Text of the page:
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China

Planning

Until the 1980s the economy was directed and coordinated by means of economic plans that were formulated at all levels of administration. The reform program significantly reduced the role of central planning by encouraging off-plan production by stateowned units and by promoting the growth of collective and individual enterprises that did not fall under the planning system. The government also endeavored to replace direct plan control with indirect guidance of the economy through economic levers, such as taxes and investment support. Despite these changes, overall direction of the economy was still carried out by the central plan, as was allocation of key goods, such as steel and energy.

When China's planning apparatus was first established in the early 1950s, it was patterned after the highly centralized Soviet system. That system basically depended on a central planning bureaucracy that calculated and balanced quantities of major goods demanded and supplied. This approach was substantially modified during the Great Leap Forward (1958-60; see Glossary), when economic management was extensively decentralized. During the 1960s and 1970s, the degree of centralization in the planning system fluctuated with the political currents, waxing in times of pragmatic growth and waning under the influence of the Cultural Revolution and the Gang of Four.

At the national level, planning began in the highest bodies of the central government. National economic goals and priorities were determined by the party's Central Committee, the State Council, and the National People's Congress. These decisions were then communicated to the ministries, commissions, and other agencies under the State Council to be put into effect through national economic plans.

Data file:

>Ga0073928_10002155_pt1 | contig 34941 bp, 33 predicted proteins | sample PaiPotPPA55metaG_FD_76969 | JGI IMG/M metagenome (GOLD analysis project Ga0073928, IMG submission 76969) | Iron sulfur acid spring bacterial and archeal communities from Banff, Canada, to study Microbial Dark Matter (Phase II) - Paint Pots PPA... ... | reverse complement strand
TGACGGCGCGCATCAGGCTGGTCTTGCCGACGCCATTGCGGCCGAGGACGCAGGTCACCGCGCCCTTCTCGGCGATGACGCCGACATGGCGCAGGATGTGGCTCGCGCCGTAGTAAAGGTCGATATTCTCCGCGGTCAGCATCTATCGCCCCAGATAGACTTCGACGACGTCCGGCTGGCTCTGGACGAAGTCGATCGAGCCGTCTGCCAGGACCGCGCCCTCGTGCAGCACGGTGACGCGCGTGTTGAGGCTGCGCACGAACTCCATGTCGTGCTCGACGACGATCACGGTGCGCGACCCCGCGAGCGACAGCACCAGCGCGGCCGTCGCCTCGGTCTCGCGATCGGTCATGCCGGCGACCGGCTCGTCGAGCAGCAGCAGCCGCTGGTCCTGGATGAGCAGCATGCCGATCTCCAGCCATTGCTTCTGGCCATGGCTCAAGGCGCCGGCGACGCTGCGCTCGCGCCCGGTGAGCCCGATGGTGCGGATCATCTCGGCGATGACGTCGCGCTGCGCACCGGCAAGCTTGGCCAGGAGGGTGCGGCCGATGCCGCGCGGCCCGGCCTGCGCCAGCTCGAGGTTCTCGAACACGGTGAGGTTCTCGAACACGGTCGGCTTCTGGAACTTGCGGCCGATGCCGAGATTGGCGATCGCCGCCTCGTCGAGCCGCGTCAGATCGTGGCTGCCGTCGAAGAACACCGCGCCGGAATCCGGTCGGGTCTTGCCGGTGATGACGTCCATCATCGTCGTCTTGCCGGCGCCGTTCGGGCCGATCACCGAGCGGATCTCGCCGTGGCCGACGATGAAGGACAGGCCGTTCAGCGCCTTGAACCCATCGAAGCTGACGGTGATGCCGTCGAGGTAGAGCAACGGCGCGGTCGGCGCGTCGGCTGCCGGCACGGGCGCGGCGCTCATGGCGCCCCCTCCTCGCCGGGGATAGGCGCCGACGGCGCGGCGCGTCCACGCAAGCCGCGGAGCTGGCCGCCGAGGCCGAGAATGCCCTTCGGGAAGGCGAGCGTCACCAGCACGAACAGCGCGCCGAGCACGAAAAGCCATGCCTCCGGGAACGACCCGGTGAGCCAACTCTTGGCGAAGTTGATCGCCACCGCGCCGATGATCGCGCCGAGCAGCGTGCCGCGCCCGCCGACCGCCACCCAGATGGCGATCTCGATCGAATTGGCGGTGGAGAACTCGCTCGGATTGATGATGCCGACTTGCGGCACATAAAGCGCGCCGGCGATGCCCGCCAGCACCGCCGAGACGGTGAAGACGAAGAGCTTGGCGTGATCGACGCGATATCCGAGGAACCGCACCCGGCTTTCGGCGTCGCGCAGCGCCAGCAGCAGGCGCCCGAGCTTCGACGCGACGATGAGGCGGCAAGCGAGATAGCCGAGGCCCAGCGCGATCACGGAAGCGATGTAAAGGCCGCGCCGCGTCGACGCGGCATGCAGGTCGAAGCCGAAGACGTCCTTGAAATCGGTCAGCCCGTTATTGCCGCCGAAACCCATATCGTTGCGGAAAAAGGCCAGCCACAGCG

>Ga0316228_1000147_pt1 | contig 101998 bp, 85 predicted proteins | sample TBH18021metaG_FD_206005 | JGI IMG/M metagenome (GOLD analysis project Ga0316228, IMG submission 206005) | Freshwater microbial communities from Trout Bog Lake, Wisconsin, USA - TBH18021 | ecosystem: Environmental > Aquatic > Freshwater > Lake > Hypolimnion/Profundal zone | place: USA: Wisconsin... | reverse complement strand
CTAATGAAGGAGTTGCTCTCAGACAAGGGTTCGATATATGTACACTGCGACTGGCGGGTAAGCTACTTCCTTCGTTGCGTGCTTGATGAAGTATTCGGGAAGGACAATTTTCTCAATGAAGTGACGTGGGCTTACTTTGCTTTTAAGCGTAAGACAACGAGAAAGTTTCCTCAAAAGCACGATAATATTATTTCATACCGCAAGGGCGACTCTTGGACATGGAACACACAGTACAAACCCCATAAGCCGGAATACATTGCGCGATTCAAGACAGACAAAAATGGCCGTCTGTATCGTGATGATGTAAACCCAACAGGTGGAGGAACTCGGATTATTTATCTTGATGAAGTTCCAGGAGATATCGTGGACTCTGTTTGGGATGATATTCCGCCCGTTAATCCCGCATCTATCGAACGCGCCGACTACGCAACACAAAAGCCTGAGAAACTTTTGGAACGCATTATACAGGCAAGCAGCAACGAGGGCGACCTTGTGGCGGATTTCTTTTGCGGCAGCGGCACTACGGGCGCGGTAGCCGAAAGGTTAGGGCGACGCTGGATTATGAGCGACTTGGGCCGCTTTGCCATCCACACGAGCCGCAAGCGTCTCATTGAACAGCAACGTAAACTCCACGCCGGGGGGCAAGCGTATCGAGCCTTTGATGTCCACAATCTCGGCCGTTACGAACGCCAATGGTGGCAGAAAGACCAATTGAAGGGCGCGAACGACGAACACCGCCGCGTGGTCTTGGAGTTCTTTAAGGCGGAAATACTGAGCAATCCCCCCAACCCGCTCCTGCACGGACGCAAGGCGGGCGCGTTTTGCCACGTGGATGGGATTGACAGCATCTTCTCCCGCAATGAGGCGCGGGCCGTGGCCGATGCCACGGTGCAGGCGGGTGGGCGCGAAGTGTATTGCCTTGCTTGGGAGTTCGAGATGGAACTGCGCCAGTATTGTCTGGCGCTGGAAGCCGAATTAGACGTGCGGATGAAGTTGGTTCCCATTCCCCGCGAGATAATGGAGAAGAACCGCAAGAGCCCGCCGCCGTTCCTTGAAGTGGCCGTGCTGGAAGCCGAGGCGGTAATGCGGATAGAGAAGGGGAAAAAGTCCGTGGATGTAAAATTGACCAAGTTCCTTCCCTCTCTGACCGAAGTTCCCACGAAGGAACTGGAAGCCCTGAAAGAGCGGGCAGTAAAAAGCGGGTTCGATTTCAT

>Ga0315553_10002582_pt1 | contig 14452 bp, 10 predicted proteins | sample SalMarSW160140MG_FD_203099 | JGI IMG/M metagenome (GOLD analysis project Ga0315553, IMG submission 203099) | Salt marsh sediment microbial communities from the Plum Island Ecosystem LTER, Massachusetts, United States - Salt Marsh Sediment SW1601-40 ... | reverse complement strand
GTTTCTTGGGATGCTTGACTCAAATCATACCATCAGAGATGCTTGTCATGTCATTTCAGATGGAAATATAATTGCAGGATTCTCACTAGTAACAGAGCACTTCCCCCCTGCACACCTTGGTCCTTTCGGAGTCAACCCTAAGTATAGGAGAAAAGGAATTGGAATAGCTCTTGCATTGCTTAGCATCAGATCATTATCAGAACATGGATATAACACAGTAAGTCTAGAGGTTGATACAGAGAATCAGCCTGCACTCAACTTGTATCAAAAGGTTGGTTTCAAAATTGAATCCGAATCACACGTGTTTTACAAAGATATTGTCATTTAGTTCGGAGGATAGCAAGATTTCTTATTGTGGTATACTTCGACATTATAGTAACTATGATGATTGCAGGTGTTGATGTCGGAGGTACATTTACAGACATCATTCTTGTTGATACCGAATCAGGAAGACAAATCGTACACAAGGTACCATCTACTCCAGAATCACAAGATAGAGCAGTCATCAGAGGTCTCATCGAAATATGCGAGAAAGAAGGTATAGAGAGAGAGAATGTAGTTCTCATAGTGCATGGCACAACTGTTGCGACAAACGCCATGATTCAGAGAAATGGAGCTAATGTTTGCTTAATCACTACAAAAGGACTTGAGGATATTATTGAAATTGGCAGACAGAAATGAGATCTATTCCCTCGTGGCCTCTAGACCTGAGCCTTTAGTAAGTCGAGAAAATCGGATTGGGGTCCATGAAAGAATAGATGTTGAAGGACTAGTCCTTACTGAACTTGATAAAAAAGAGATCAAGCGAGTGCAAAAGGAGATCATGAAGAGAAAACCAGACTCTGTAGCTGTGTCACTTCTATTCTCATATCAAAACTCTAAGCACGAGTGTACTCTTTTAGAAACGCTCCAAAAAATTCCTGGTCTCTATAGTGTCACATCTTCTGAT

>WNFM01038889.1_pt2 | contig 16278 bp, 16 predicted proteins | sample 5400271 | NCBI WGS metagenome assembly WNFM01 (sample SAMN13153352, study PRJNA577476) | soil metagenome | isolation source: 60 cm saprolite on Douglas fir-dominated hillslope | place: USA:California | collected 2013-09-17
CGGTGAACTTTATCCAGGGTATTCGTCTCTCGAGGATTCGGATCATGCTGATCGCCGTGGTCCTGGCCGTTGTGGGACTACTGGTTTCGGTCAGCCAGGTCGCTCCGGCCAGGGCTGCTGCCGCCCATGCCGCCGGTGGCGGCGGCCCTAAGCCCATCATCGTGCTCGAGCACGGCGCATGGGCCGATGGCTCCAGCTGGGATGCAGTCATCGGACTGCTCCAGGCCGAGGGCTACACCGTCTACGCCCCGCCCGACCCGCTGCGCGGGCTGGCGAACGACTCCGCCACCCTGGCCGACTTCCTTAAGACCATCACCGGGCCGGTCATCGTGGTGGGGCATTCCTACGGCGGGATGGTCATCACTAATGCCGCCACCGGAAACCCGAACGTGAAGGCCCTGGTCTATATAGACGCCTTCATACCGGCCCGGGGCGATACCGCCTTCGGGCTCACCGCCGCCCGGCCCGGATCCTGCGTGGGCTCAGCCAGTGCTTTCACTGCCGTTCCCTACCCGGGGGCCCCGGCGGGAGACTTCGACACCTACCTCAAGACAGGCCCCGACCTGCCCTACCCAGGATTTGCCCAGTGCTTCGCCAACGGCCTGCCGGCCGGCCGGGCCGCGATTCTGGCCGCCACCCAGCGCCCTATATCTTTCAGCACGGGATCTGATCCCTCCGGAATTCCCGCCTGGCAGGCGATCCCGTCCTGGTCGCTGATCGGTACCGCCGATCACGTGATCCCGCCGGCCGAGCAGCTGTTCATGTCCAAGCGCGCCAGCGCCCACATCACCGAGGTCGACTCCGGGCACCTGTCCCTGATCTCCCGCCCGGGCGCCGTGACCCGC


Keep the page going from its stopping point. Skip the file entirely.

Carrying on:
The State Planning Commission worked with the State Economic Commission, State Statistical Bureau, the former State Capital Construction Commission, People's Bank of China, the economic ministries, and other organs subordinate to the State Council to formulate national plans of varying duration and import. Long-range plans as protracted as ten and twelve years also were announced at various times. These essentially were statements of future goals and the intended general direction of the economy, and they had little direct effect on economic activity. As of late 1987 the most recent such long-range plan was the draft plan for 1976-85, presented by Hua Guofeng in February 1978.

The primary form of medium-range plan was the five-year plan, another feature adopted from the Soviet system. The purpose of the five-year plan was to guide and integrate the annual plans to achieve balanced growth and progress toward national goals. In practice, this role was only fulfilled by the First Five-Year Plan (1953-57), which served effectively as a blueprint for industrialization. The second (1958-62), third (1966-70), fourth (1971-75), and fifth (1976-80) five-year plans were all interrupted by political upheavals and had little influence. The Sixth Five-Year Plan (1981-85) was drawn up during the planning period and was more a reflection of the results of the reform program than a guide for reform. The Seventh Five-Year Plan (1986-90) was intended to direct the course of the reforms through the second half of the 1980s, but by mid-1987 its future was already clouded by political struggle.

A second form of medium-range planning appeared in the readjustment and recovery periods of 1949-52, 1963-65, and 1979-81, each of which followed a period of chaos--the civil war, the Great Leap Forward, and the Gang of Four, respectively. In these instances, normal long- and medium-range planning was suspended while basic imbalances in the economy were targeted and corrected. In each case, objectives were more limited and clearly defined than in the five-year plans and were fairly successfully achieved.